Just Plain Crappy: Tony Armas Jr., Shawn Chacon, Casey Fossum, Mark Hendrickson, Byung-Hyun Kim, Brian Lawrence, Eric Milton, Mike Maroth, Tomo Ohka, Russ Ortiz, Odalis Perez, John Thompson, Bret Tomko, Steve Trachsel, Jeff Weaver, Jamey Wright and Jaret Wright. Yikes. Minor-league deals only, please.

Shifting focus: The last thing we need is power off the bench. Geoff Blum, Mark Loretta and Reggie Abercrombie are not my ideas of power off the bench. Pence can play center in a jiffy, so there's no need to look for a backup CF like Kenny Lofton. What we need is someone with pop who can play outfield corners. I'm liking Kevin Mench. A career .465 SLG% looks pretty nice off the bench. It's higher than Mike Lamb's. Other interesting options are Trot Nixon, Reggie Sanders or even our good buddy Jason Lane. I wouldn't mind him back if he understood his role on this team.  

So, my crazy idea for Ed Wade:

1. Sign Prior, Clement or Lieber. Two might be stretching it, but pursue all three of them very aggressively. 

2. Sign Mench. 

3. Draft us some players, because in two years, after Tejada and Valverde are gone and Lee, Berkman and Oswalt start to decline, it ain't looking so good. 

Wednesday, December 05, 2007

Hello, Mr. Matsui. Goodbye, Mr. Burke.

I can't help but think what a shame it is that Burke, the heir apparent to succeed Biggio at second base, is now all but out the door. Anyone remember his 18th-inning homer to beat the Braves in the 2005 NLDS? I remember thinking how awesome it'll be to have this guy for the next five years.

Oh well. I guess you can say that Burke had his shot, though his stint as as our starting centerfielder last year lasted an entire month before Pence came storming onto the scene. I'd like to think that Burke can still produce for the Astros, but everyone (including Burke himself) thinks he'll be somewhere else, probably before the end of the week.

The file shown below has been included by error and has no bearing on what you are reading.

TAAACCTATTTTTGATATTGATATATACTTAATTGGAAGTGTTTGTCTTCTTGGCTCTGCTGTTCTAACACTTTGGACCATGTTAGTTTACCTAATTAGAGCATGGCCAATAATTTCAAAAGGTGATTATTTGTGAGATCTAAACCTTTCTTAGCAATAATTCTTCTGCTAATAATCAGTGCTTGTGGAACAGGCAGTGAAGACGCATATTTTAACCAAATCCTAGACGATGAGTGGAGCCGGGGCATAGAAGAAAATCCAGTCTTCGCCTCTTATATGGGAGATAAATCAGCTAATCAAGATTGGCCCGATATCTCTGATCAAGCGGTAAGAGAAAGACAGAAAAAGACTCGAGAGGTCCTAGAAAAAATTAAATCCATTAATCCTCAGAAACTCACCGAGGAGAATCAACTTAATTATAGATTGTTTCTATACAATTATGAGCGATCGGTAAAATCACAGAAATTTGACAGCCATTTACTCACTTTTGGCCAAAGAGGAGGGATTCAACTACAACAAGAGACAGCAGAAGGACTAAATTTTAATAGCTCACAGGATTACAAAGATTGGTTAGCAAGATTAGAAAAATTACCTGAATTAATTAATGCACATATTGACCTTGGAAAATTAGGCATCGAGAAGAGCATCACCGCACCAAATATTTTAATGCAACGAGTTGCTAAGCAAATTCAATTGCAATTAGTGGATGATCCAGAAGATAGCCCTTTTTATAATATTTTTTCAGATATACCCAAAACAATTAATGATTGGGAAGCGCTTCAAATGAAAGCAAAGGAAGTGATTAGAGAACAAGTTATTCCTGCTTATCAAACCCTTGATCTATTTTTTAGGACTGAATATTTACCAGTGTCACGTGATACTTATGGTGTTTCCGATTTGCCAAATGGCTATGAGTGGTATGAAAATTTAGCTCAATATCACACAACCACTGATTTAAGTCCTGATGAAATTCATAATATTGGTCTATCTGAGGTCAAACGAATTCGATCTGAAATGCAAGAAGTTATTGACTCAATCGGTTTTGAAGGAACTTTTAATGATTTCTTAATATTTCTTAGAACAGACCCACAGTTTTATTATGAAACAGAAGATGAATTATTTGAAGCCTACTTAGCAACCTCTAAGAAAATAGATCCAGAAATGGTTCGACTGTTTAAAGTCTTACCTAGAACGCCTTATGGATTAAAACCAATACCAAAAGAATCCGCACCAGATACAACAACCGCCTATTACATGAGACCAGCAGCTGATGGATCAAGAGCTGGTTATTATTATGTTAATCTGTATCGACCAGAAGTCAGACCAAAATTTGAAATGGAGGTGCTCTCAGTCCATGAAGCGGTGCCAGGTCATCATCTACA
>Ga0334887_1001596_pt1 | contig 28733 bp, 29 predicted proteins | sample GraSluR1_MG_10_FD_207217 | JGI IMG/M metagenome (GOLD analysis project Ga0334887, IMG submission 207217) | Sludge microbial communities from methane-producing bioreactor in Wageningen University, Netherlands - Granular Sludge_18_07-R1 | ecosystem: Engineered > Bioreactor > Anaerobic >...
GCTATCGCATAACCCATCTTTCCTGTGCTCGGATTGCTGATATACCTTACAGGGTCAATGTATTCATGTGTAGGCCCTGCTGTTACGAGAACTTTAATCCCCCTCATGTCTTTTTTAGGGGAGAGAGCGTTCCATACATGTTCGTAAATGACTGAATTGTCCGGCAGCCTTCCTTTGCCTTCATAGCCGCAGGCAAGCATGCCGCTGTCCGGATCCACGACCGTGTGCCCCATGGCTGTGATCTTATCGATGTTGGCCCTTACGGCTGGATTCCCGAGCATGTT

When I interned for a paper in South Carolina in the winter of 2004, I worked with a guy who went to Tennessee. He told me how excited I should be about this Burke fellow, who had been drafted the previous year. My co-worker (a sportswriter) said Burke was absolutely the hardest-working player he'd ever covered, and that whatever his deficiencies, Burke had the will and the heart and the passion to overcome and succeed.

I suppose I've always held Burke in high regard, but ultimately, he hasn't produced. Sure, you can say we haven't seen him in a full year, but with a sub-.700 OPS in over 1000 career ABs, how can you justify giving him a starting job?

Luckily, we're replacing him with a guy with a .712 career OPS in 1400 ABs. Sure, Matsui has had success. And yes, he seemed to spark the Rockies during their amazing run to end the 2007 season. But a career .325 OBP scares me.

No, what really scares me is that our "exciting" "speedster" "catalysts" that we've inserted at the top of the lineup are by no stretch of the imagination sure things. What are the best stats can Bourn and Matsui put up? If they have simply amazing years, what's the best they can do? I'd say:

Bourn: .290/.350/.390
Matsui: .290/.360/.430

And that's the best we can hope for. Both are candidates to hit .240.

Luke Scott's a whole different story. Unlike Burke, he's actually had prolonged success in the majors. But he seems destined for a trade, too. By the time I get around to blogging about him, he'll likely be a Padre.